What was it like to see a play at Shakespeare's Globe Theatre? It must have been a truly exciting spectacle to behold; slightly naughty and thouroughly entertaining. Read on to find out more!
History & Facts
The Globe theatre was built in 1599 just outside the London city limits on the Southbank of the river Thames in Southwark, London. The district had a rough reputation, yet the theatre managed to bring people of all classes together.
Shakespeare’s Globe Theatre was constructed with lumber stolen from another theatre after a lease dispute. William Shakespeare was part owner, actor, and playwright for the Globe.
What was it like to see a play at the Shakespeare globe theater? What an exciting treat that would have been! The area was surrounded by market stalls offering food, drink, and merchandise. The place had a bawdy festival like atmosphere.
Commoners and nobles alike arrived early to enjoy the naughty atmosphere. Actors performed short previews outside on the green.
When plays weren’t being performed at the theatre, other shady activities such as bear-baiting, game fighting, and gambling were offered on the site.
The Whole World is a Playhouse
The open air amphitheater held an audience of 1500 while another 1500 could crowd into the courtyard. Inscribed above the main entrance of the theatre were the words: the whole world is a playhouse. There were no bathrooms on site.
The 20-sided structure had an open air central pit which the five foot high stage projected into. Part of the stage and the three-story-tiered seating along the outside edges were protected from the elements under a thatched roof. Entrance fees were dropped into a box and after the plays started the boxes were carried back to an office to be counted, thus the term ‘box office’ originated.
Plays were performed in summer months during daylight hours. There were no backdrops, no lighting, few props and only male actors. Actors had to exaggerate movements and shout lines to be able to be heard. Audiences had to use their imaginations.
The pit held approximately 500 people referred to as groundlings. This was the cheapest part of the theatre with standing room only, no roof, and a ground covered in peanut shells and other garbage. The groundlings entered through a door and dropped a penny admission price into a box. At the time, a penny was equal to about one tenth a day's pay.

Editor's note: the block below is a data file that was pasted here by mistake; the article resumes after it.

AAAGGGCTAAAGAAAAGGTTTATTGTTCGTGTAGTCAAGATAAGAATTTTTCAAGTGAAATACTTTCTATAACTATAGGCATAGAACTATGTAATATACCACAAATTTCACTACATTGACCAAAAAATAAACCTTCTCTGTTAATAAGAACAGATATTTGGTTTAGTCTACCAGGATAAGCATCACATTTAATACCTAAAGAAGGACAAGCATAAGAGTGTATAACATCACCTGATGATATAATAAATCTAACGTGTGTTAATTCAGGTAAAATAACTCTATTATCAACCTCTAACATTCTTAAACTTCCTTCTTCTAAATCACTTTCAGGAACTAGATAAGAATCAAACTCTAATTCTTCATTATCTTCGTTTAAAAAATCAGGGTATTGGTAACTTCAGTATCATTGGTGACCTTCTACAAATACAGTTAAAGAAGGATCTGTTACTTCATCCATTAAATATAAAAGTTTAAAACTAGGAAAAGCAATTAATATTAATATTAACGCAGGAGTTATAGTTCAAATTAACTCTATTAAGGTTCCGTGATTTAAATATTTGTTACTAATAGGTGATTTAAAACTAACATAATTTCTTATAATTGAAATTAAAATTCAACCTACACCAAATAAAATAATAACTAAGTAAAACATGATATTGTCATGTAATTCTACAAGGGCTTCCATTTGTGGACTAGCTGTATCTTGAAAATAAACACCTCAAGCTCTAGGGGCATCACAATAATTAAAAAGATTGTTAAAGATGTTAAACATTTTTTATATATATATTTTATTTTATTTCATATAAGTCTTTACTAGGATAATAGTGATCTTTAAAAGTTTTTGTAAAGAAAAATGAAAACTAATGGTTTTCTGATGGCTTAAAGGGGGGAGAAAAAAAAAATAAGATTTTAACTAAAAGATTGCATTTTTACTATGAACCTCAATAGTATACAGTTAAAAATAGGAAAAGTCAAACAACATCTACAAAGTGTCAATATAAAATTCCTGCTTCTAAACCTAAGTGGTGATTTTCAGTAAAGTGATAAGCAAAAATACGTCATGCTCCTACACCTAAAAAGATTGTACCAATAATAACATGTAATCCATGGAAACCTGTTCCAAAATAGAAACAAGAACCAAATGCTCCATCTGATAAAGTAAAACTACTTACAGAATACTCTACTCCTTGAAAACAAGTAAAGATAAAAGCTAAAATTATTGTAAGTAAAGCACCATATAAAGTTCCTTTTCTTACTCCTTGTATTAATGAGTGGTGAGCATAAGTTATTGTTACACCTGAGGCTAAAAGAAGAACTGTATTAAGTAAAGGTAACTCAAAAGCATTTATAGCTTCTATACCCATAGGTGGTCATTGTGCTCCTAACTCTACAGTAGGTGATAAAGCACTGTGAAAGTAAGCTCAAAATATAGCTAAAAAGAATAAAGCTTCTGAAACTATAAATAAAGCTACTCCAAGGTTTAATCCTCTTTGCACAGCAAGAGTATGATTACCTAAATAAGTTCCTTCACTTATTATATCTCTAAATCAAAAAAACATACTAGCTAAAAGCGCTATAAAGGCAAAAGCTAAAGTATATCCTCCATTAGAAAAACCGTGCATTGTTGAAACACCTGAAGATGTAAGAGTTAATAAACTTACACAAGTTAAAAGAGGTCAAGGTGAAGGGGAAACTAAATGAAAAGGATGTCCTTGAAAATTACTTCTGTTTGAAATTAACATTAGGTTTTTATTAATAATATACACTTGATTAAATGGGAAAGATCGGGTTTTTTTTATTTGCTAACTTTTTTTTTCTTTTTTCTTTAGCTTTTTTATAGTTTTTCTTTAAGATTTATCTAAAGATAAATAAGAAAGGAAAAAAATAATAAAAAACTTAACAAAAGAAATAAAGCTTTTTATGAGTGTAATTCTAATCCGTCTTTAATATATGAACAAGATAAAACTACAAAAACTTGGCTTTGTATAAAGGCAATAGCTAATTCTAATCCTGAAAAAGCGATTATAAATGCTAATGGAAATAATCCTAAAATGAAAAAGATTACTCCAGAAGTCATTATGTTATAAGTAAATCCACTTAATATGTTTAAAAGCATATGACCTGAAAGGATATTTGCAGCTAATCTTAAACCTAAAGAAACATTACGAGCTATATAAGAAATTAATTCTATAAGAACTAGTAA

The rowdy pit was filled with commoners watching and loudly applauding the plays. Fights often broke out; thievery and prostitution were common in the lowest level. The audience must have loved the plays to endure the crowded, smelly, uncomfortable conditions for up to three hours at a time.
For another penny audience members could enter the first tier of gallery seating. If more comfort was desired and could be afforded, another penny was paid to go into the more exclusive balconies, where one could see and be seen. Often, genteel ladies would wish to see but not to be seen in such a rough place, and would hide their faces behind a mask. Cushions were provided at additional cost. Rich nobles could pay for a seat on the edge of the stage, getting a very up-close and personal view. During breaks in the plays, refreshments were offered for a price.
What was it like to see a play at the Shakespeare globe theater? A day at the Globe Theatre must have been a truly entertaining experience.
The Globe Theatre
Picture Credits: Wikimedia Commons/ Drama Masks: Doodledoo, rebuilt Globe: GaryReggae